At the end of yesterday’s Day One of the 2012 Winter Meetings, Chicago Cubs President of Baseball Operations Theo Epstein met with the media to discuss a variety of topics. I touched on some of his comments last night in the evening round-up, but the full quotes provide a great deal more context.
- On the Alfonso Soriano rumors: “One of the things that comes with being a veteran is obviously, there’s going to be speculation, but veteran players appreciate when clubs don’t sort of fuel those fires. It’s the Winter Meetings and there will be lots of rumors, but they don’t need to come from the club. We really value what he’s done here and we’ve been open with him about the fact that ‘Hey, we’ll listen, and if there’s something that makes sense for everyone, we’ll come to you.’” In other words, the Cubs are shopping Soriano, but you’re not going to hear boo about it from them.
- On free agents’ desire to come to the Cubs: “Players recognize we had a good clubhouse last year despite a difficult season. Free agents believe in the positive direction we’re going. Elite baseball players are really competitive and I think they like the thought of being part of the solution here and being a member of the team that finally wins a World Series with the Cubs. I’ve had a number of players tell that to me directly. We have not had to sell our situation much at all. Players, when we express interest, we’re hearing back, ‘Oh, that’s a place we’ve had our eye on.’ You don’t hear that often after a 101-loss season.” Being “the Cubs” remains a built-in advantage, however slight, that I hope the front office continues to exploit.
- On not necessarily signing big-time players to long contracts: “[T]ypically with the premier free agents, the most aggressive team- the team that’s willing to tack on an extra year or two, willing to blow past their initial [average annual salary] value point is the team that lands that player. When that happens, it’s not always a contract that makes sense with a team with a little longer timetable [to win].” Keep expectations low.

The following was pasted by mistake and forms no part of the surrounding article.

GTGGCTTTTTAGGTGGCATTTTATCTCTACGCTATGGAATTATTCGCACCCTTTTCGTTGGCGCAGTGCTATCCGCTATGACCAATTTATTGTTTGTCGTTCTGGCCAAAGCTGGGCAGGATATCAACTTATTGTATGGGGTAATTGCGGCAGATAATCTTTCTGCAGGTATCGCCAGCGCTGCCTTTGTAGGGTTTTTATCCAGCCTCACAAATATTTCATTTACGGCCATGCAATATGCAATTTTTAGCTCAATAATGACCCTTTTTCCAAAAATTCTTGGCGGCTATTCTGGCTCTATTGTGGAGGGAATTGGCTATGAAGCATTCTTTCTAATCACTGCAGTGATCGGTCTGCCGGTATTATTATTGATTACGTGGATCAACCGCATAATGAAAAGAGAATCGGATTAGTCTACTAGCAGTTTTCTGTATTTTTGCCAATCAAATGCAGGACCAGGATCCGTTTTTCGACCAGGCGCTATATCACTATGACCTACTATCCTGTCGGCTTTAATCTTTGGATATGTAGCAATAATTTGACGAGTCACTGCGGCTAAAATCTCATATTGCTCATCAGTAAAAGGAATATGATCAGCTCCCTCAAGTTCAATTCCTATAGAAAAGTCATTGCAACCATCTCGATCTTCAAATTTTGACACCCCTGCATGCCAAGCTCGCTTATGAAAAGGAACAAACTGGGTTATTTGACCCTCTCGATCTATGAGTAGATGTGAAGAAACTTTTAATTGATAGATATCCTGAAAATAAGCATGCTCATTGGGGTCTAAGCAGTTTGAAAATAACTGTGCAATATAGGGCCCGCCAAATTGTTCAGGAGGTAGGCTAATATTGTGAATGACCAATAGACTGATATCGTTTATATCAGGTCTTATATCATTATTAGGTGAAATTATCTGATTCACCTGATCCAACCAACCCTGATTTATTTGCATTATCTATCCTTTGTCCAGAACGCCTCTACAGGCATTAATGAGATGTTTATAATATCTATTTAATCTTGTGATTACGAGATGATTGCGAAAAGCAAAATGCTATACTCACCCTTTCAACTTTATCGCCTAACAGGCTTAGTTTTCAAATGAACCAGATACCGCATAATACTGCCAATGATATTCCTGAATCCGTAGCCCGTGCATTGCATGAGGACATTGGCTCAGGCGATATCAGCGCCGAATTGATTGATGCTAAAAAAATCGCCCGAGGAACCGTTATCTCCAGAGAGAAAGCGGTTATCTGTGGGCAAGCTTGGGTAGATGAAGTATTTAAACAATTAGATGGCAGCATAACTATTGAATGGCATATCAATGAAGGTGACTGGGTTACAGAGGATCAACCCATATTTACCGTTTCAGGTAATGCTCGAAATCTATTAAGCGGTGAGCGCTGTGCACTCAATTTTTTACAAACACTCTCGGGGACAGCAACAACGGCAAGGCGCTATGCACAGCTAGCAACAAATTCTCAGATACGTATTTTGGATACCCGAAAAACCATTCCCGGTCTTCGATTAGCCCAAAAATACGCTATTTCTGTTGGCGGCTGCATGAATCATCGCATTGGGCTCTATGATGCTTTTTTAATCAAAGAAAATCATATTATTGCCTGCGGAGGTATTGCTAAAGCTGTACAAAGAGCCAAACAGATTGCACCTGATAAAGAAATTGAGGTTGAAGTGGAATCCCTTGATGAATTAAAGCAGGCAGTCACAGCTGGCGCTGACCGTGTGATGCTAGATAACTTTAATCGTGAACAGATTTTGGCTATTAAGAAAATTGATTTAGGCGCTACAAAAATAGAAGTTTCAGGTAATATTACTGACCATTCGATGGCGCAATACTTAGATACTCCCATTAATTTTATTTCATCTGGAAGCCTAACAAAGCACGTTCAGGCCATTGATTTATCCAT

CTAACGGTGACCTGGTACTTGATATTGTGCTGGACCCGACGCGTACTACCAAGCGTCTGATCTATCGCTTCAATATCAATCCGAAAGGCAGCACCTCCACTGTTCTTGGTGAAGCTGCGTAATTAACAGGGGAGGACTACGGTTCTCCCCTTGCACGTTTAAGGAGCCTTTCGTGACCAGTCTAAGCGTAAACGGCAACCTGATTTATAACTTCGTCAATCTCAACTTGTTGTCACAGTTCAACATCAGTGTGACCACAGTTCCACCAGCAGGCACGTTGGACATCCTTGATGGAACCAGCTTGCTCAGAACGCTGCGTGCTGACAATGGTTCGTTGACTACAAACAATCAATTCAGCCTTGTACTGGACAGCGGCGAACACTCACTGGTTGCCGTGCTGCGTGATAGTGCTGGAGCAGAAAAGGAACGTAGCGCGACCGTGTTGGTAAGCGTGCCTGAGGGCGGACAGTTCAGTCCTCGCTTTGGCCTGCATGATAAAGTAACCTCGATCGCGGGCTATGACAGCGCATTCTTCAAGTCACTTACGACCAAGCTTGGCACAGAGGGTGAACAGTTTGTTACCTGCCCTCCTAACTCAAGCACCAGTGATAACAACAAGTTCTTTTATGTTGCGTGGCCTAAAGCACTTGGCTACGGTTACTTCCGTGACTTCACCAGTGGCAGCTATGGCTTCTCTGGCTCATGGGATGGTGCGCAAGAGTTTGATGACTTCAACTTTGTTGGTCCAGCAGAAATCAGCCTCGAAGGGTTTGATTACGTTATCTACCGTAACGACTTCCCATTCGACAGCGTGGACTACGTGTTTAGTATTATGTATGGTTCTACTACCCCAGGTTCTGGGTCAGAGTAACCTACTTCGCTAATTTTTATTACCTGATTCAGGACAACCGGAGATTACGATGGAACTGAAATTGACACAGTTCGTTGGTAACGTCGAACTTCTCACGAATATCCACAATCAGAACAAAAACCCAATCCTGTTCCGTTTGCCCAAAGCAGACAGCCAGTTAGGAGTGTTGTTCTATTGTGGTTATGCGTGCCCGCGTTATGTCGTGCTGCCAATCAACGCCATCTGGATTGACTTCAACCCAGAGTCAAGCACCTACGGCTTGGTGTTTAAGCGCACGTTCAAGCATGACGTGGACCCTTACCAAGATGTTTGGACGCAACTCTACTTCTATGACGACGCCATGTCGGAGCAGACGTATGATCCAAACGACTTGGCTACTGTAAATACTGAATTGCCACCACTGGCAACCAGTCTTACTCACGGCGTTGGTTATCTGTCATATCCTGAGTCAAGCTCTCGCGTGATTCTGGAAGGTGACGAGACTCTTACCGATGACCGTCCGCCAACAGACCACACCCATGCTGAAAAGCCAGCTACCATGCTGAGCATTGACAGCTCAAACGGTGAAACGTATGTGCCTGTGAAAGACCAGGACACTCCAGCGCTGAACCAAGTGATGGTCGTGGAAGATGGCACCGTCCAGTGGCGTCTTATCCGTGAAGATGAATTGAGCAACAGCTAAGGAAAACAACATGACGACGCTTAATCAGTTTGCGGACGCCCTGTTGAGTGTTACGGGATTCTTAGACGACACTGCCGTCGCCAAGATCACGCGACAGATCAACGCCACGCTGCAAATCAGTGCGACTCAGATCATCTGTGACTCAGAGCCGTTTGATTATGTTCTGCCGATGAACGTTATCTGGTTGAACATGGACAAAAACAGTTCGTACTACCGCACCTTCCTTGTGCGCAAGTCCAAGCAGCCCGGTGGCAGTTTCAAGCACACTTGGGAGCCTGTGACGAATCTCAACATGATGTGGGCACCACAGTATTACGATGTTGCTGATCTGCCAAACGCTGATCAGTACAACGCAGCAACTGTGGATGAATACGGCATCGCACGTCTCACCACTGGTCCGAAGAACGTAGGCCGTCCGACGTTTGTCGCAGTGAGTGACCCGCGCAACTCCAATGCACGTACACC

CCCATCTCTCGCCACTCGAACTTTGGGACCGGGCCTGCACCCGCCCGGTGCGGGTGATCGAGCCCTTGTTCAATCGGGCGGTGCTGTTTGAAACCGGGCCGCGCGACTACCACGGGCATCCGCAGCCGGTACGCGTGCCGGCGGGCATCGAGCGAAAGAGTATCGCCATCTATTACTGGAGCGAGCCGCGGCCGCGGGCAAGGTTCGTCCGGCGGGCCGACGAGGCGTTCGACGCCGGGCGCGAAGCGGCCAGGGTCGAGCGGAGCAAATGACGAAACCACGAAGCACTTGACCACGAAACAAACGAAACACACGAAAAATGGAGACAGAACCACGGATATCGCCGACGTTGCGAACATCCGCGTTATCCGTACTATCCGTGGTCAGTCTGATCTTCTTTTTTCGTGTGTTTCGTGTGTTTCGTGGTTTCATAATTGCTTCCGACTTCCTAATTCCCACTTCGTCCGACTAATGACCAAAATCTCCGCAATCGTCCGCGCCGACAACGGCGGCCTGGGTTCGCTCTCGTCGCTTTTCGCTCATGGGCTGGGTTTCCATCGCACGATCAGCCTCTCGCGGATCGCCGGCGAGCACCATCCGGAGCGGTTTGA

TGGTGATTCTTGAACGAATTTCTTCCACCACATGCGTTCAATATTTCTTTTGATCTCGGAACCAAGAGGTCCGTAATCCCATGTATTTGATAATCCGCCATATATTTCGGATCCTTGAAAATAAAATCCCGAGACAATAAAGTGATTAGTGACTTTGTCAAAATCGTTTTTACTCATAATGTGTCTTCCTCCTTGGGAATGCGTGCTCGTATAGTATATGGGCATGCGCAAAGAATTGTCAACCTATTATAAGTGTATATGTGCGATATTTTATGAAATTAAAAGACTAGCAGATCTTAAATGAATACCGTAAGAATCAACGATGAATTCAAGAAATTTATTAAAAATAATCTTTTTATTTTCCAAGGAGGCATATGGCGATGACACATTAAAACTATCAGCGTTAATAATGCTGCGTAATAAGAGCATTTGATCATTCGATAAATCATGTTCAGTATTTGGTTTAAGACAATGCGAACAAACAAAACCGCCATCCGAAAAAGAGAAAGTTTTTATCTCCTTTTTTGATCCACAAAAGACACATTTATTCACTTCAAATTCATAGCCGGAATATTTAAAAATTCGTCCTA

- On the gaping hole at third base: “[We might have to] rely on players who haven’t held down that position over 150 games in the big leagues or rely on a platoon or rely on someone who is more of a middle-of-the-field player who can provide plus defense over at third. There are not a lot of obvious fits of everyday third basemen in trade or free agents available right now. When that happens, you don’t throw in the white towel but try to be creative to piece it together.” Ian Stewart remains an option, but it sounds like the Cubs might explore some creative paths first before going back to that well.
- On the Cubs’ pursuit of closer-type pitchers (paraphrase): If we add pitchers who are capable of closing or have closing experience, that’s a good thing. But Carlos Marmol is our closer. We’re trying to deepen the pen.
- On using platoons at, for example, third base or in the outfield: “I don’t mind a platoon as long as you have good players. If you throw a couple has-beens or ’4A’ guys out there and call it a platoon, that’s not enough.” That’s the right idea, though, didn’t Theo last year say he didn’t believe in the term ’4A’?
- On the occasional difficulty in nailing down free agents: “It’s always important to look at it from a player’s side. If I were a player and for the first time in my life, I had the ability to hear what teams thought about me, let alone pick my own employer, I would want to take the time to do it and wouldn’t appreciate if a team put a deadline on me. This is part of the process.”
- On the timing of, and interest in, non-tenders: “I like the timing – non-tenders coming right before the Winter Meetings. It’s the right thing to do for the players and the clubs, to move the [non-tender date] up a little bit and give the players a real market opportunity.” You can bet the Cubs are exploring that market thoroughly, and Epstein suggested they may already be looking at at least one lefty non-tender (John Lannan? Tom Gorzelanny?).